After a YouTuber catcalled his teenage daughter, comedian Skyler Stone called out his ignorance.
via KEEM / Twitter

Catcalling should stop being explained away as a compliment or some type of innocuous flirtation. It's a serious problem that makes women and members of the LGBT community feel unsafe in public spaces.

Catcalling can also lead to more dangerous street harassment such as inappropriate touching or sexual assault.

Actor-comedian Sklyer Stone is getting love on social media for how he responded to a disgusting YouTuber catcalling his 15-year-old daughter on the street in Los Angeles.

Stone is a stand-up comedian who has appeared on "CSI: Crime Scene Investigation," "2 Broke Girls", and starred in his own Comedy Central series, "Con" in 2005.

YouTuber King Aladdin was live-streaming himself with a selfie stick on Cahuenga Boulevard when Stone and his daughter, Kylie, walked past. "Come here, come here. Where you going? Come here little Blondie. Little Taylor Swift-looking ass bitch," Aladdin called out to the teenager.

via KEEM / Twitter

Stone turned around and confronted Aladdin.

"She's 15 dude," Stone said.

"Hey bro, then why she out this late, bro? Why she out this late? This isn't Hollywood, bro," Aladdin responded.

"Why is she out this late? Because we just went on a father-daughter date, had dinner," Stone said.

Then, Aladdin started to drop his tough guy act and apologized.

"That's great," Aladdin said. "I apologize bro, I'm not trying to disrespect you in any way possible. I totally apologize."

"If I were you I would just shut the fuck up," Stone replied.

"No problem, sir. No problem. I didn't know she was 15," Aladdin said, as if it was okay to cat call women over the age of 15.

"Stop catcalling after women. Grow the fuck up," Stone responded.

After Stone walked away, Aladdin put on his tough guy persona again, trashing Stone for hanging out with his daughter and implying it was inappropriate. "She 15. Why's he hanging out with a 15-year-old girl. What a weirdo," Aladdin said.

Aladdin later deleted the video, but it was flagged and posted to Twitter.

Stone's reaction received praise on Twitter from people who respected the way he handled the interaction and stood up to catcalling.

After the video went viral, Aladdin posted an apology on YouTube.

"In the video I want to apologize to Skyler Stone," said Aladdin.

"I'm sorry for what I did to you the other night. It was embarrassing watching on my side. I'm sorry if I had ruined the night out with your daughter, I do apologize. More than likely I would have reacted the same way, whether it was my sister, daughter, whatever, I would have reacted the same way," he added.

But Stone hasn't accepted the apology because it was directed at him, not his daughter.

"It's super fake. He doesn't even address my daughter. It's directed at me...Make sure you talk to my daughter at some point. Because that's who you offended," Stone told Newsweek.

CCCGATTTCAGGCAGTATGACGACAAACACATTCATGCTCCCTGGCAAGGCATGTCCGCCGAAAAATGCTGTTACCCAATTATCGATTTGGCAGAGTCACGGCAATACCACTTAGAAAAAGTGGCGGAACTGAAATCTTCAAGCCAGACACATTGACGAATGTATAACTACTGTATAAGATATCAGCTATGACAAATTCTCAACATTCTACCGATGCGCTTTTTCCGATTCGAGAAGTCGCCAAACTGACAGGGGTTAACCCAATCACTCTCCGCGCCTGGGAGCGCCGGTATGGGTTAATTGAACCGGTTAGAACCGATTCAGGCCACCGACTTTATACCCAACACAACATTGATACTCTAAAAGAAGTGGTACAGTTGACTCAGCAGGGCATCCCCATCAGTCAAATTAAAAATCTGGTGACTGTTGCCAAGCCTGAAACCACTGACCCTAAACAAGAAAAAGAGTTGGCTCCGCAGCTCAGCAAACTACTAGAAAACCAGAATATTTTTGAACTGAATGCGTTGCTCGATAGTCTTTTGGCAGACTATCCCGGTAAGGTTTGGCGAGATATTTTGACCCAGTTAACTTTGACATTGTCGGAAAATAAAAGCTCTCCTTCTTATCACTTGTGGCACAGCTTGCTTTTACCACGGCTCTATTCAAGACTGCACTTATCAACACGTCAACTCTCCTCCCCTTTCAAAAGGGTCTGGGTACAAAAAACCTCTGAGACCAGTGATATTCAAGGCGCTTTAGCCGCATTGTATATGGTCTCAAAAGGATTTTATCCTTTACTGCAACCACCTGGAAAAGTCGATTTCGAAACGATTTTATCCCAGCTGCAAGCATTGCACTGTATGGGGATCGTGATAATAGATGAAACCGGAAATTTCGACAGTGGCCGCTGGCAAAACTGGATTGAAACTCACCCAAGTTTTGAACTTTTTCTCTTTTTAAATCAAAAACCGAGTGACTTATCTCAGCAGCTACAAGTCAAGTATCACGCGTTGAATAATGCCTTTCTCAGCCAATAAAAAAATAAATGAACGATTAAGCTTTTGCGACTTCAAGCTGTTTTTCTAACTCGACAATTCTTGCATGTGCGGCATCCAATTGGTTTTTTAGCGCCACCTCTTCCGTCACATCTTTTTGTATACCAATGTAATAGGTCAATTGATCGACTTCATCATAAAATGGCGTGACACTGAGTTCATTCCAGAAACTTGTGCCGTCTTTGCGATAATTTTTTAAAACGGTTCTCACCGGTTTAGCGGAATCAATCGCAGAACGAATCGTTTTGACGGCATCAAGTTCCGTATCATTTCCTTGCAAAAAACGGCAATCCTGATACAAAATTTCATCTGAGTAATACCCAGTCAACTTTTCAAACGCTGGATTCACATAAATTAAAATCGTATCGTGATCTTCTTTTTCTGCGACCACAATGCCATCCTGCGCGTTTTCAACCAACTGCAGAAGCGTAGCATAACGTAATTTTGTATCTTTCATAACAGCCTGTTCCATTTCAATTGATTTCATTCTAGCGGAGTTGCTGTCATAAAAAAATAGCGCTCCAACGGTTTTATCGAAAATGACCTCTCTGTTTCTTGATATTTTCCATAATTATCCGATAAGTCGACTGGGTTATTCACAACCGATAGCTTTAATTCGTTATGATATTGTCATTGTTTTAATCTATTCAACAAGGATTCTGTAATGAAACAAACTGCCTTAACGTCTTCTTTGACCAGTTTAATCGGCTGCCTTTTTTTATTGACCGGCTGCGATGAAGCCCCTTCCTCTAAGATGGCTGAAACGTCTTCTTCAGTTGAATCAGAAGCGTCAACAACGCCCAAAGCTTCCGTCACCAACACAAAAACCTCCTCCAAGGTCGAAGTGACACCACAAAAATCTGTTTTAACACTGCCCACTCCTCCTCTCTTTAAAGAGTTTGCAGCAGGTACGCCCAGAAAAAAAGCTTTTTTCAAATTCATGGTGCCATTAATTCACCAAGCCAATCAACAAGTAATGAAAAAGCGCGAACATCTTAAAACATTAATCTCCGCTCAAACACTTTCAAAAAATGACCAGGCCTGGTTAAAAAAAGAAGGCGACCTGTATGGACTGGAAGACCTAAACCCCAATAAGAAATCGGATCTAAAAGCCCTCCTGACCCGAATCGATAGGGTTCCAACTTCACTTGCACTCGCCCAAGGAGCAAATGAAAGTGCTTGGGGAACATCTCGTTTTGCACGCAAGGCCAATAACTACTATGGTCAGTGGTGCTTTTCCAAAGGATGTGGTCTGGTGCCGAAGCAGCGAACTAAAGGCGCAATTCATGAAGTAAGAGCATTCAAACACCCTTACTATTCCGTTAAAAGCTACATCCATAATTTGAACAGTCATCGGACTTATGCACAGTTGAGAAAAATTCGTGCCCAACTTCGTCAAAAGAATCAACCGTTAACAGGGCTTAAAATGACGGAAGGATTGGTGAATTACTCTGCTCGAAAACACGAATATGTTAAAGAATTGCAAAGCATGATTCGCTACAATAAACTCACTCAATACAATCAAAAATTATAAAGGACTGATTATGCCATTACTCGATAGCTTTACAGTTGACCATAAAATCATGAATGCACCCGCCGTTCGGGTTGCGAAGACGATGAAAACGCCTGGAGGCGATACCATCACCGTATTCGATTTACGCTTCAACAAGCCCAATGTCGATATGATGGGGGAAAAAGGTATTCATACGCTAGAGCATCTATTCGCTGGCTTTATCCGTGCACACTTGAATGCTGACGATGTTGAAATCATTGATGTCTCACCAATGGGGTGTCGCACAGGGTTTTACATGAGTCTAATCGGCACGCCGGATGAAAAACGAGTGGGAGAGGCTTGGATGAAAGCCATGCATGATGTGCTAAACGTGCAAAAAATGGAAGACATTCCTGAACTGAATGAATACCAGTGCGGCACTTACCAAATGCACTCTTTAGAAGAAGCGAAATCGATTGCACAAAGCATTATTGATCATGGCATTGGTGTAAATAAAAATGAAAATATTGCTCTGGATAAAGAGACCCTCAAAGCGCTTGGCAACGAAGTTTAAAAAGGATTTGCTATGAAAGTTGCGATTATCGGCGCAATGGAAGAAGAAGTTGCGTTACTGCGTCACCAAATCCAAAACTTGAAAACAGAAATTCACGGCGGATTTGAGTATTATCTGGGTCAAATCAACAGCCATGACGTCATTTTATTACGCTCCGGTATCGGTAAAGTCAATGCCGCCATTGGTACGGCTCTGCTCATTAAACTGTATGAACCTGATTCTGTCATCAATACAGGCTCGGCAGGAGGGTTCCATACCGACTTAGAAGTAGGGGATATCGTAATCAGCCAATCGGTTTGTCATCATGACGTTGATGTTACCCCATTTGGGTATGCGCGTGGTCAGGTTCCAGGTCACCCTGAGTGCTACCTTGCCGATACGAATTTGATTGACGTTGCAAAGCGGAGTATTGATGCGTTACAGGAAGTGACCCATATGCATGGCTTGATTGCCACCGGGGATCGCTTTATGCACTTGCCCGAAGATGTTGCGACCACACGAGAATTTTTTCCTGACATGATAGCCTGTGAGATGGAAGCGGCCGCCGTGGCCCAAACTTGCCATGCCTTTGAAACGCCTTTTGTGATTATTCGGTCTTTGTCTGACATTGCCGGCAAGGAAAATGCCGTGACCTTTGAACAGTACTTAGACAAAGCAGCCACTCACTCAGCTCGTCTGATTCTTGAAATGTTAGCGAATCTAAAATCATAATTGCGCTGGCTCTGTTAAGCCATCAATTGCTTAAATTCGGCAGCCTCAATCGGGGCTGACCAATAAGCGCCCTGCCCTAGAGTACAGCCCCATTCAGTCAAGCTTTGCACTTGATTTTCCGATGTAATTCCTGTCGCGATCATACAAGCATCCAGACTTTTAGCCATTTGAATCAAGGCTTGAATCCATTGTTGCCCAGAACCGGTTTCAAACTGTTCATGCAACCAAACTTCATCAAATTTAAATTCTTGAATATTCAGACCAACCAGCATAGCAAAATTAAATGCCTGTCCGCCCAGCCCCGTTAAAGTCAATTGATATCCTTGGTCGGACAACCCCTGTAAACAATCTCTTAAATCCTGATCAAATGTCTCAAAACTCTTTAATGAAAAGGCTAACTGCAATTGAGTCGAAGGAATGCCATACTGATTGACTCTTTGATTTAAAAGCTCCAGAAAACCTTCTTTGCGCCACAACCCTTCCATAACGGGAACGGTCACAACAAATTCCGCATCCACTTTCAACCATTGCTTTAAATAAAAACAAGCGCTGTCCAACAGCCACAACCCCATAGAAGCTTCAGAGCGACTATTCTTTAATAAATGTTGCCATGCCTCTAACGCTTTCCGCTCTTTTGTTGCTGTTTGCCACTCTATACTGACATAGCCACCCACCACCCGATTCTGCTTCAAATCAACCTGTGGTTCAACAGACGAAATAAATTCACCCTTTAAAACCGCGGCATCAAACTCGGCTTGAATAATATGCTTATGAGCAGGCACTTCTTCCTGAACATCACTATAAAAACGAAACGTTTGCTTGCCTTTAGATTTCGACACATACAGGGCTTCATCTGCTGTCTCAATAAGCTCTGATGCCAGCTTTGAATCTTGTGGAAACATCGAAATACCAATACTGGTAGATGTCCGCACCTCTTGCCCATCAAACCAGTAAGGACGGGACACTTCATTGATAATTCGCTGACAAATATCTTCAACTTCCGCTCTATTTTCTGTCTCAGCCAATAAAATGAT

"Now my daughter's been really upset today because she saw the apology and she was crying earlier...she said 'I feel like as a woman I'm never going to be treated the same as a man,' he added.

If more people like Stone stand up to catcalling then one day women like Kylie could feel equal to men because they can walk down a public street without being harassed.

Photo by Louis Hansel on Unsplash
True

This story was originally shared on Capital One.

Inside the walls of her kitchen at her childhood home in Guatemala, Evelyn Klohr, the founder of a Washington, D.C.-area bakery called Kakeshionista, was taught a lesson that remains central to her business operations today.

"Baking cakes gave me the confidence to believe in my own brand and now I put my heart into giving my customers something they'll enjoy eating," Klohr said.

While driven to launch her own baking business, pursuing a dream in the culinary arts was economically challenging for Klohr. In the United States, culinary schools can open doors to future careers, but the cost of entry can be upwards of $36,000 a year.

Through a friend, Klohr learned about La Cocina VA, a nonprofit dedicated to providing job training and entrepreneurship development services at a training facility in the Washington, D.C-area.

La Cocina VA's, which translates to "the kitchen" in Spanish, offers its Bilingual Culinary Training program to prepare low-and moderate-income individuals from diverse backgrounds to launch careers in the food industry.

That program gave Klohr the ability to fully immerse herself in the baking industry within a professional kitchen facility and receive training in an array of subjects including culinary skills, food safety, career development and English language classes.

Keep Reading Show less

Vanna White appeared on "The Price Is Right" in 1980.

Vanna White has been a household name in the United States for decades, which is kind of hilarious when you consider how she gained her fame and fortune. Since 1982, the former model and actress has made millions walking back and forth turning letters (and later simply touching them—yay technology) on the game show "Wheel of Fortune."

That's it. Walking back and forth in a pretty evening gown, flipping letters and clapping for contestants. More on that job in a minute…

As a member of Gen X, television game shows like "Wheel of Fortune" and "The Price is Right" send me straight back to my childhood. Watching this clip from 1980 of Vanna White competing on "The Price is Right" two years before she started turning letters on "Wheel of Fortune" is like stepping into a time machine. Bob Barker's voice, the theme music, the sound effects—I swear I'm home from school sick, lying on the ugly flowered couch with my mom checking my forehead and bringing me Tang.

This video has it all: the early '80s hairstyles, a fresh-faced Vanna White and Bob Barker's casual sexism that would never in a million years fly today.

Keep Reading Show less